Purpose: To evaluate the role of complex alleles, with two or more mutations in cis position, of the cystic fibrosis transmembrane conductance regulator (CFTR) gene in the definition of the genotype-phenotype relationship in cystic fibrosis (CF), and to evaluate the functional significance of the highly controversial L997F CFTR mutation.
Methods: We evaluated the diagnosis of CF or CFTR-related disorders in 12 unrelated subjects with highly variable phenotypes. According to a first CFTR mutational analysis, subjects appeared to be compound heterozygotes for a classic mutation and the L997F mutation. A further CFTR mutational analysis was conducted by means of a protocol of extended sequencing, particularly suited to the detection of complex alleles.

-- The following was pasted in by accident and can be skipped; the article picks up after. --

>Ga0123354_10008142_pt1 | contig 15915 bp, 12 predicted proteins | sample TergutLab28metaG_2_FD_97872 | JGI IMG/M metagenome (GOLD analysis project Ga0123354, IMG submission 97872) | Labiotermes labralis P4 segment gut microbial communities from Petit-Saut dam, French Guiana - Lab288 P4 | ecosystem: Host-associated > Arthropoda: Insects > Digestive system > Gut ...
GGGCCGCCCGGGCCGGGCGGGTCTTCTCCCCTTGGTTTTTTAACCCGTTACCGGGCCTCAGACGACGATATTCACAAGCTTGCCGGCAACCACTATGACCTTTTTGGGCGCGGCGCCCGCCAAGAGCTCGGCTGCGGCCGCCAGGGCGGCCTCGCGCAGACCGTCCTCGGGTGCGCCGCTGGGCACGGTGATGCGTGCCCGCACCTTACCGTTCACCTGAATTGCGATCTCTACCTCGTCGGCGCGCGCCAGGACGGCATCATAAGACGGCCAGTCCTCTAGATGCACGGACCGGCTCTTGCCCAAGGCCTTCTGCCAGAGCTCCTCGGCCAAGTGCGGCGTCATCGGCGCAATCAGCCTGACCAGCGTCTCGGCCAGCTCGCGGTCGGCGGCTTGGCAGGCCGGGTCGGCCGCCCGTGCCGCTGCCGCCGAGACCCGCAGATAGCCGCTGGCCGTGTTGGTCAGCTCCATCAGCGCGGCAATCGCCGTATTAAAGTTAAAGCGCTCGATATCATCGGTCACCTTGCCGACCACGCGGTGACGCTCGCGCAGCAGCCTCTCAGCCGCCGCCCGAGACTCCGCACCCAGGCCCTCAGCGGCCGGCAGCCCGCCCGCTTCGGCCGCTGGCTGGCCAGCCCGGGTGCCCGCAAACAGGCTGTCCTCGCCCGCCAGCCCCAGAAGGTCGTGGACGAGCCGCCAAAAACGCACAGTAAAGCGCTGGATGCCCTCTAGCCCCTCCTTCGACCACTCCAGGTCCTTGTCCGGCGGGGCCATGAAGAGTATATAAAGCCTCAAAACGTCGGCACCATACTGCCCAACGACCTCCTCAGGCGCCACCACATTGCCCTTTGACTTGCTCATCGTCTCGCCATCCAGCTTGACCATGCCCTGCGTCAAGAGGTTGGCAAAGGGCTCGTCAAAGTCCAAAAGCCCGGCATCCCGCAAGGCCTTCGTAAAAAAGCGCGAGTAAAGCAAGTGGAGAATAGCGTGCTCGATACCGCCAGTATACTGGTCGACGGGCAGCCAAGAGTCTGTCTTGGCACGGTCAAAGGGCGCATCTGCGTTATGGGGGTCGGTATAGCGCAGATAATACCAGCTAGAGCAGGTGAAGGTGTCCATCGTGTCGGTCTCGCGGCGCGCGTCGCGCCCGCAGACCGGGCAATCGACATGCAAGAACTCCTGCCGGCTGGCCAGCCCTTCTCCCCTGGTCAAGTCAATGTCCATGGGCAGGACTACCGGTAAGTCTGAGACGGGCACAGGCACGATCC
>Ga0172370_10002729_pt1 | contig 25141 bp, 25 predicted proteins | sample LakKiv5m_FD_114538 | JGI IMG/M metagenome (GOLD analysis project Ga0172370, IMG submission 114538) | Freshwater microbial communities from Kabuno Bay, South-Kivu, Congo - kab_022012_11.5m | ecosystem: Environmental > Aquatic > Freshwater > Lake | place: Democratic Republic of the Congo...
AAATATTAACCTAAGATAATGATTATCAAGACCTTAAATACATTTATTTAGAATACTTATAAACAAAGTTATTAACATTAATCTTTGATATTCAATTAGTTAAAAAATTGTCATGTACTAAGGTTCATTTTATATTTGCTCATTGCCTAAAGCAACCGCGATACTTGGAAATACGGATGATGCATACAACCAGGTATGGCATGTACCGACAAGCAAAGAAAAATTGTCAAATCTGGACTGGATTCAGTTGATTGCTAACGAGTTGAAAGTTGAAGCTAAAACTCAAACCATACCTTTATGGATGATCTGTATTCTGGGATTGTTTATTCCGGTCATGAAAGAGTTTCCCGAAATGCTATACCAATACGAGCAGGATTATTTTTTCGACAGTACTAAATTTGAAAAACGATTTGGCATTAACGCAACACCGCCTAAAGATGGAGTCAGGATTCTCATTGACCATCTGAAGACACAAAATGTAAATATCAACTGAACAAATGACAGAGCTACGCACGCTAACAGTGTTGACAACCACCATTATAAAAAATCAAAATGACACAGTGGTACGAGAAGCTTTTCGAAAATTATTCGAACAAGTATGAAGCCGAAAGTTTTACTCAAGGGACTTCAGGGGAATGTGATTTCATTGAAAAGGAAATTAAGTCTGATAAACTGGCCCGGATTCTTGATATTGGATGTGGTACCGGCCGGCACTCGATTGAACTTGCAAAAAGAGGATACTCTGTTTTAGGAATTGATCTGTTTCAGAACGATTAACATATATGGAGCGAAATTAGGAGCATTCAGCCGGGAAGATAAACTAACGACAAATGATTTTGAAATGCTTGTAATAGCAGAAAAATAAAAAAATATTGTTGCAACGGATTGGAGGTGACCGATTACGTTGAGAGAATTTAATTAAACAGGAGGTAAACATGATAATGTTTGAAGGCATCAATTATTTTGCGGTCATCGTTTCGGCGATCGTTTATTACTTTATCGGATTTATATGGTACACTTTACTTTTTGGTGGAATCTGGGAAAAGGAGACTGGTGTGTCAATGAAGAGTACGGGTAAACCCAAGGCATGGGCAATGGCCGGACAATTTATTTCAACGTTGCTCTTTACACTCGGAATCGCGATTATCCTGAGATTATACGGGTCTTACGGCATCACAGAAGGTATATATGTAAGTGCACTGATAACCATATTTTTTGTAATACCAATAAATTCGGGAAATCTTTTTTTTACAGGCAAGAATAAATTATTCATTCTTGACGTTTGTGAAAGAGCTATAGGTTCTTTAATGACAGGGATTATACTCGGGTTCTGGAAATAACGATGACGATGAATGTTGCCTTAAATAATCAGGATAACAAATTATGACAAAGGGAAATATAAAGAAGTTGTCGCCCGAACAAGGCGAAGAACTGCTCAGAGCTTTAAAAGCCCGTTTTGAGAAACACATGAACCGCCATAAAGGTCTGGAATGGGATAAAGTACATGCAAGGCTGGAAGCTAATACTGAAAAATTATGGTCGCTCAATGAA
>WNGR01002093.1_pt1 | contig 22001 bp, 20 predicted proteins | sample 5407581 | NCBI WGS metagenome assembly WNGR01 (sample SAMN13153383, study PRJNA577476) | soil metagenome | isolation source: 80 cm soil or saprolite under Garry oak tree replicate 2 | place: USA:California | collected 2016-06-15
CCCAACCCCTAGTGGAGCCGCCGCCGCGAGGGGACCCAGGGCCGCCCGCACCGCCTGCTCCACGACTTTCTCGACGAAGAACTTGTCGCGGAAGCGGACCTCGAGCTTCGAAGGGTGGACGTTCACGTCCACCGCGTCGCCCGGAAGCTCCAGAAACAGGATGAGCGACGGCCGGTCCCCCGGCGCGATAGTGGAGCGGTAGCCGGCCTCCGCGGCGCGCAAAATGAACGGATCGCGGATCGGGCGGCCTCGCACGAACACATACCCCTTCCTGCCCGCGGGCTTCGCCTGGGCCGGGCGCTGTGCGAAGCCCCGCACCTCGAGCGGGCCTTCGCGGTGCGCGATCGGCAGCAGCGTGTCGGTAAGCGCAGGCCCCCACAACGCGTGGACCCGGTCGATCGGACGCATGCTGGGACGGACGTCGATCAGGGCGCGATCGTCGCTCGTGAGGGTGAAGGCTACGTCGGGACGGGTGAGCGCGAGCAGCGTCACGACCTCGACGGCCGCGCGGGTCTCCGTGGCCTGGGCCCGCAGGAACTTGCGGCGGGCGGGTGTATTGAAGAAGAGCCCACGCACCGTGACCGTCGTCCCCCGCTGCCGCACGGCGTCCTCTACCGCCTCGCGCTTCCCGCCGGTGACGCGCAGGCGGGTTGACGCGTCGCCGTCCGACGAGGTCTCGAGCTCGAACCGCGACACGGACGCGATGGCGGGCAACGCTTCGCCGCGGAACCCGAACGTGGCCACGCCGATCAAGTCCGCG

Results: We detected a new [R117L; L997F] CFTR complex allele in the four subjects with the highest sweat test values and CF. The eight subjects without the complex allele showed the most varied biochemical and clinical outcome and were diagnosed as having mild CF, CFTR-related disorders, or even no disease.
Conclusions: The new complex allele partially explains the variable phenotype in CF subjects with the L997F mutation. CFTR complex alleles are likely to have a role in the definition of the genotype-phenotype relationship in CF. Whenever apparently identical CFTR-mutated genotypes are found in subjects with divergent phenotypes, an extensive mutational search is mandatory.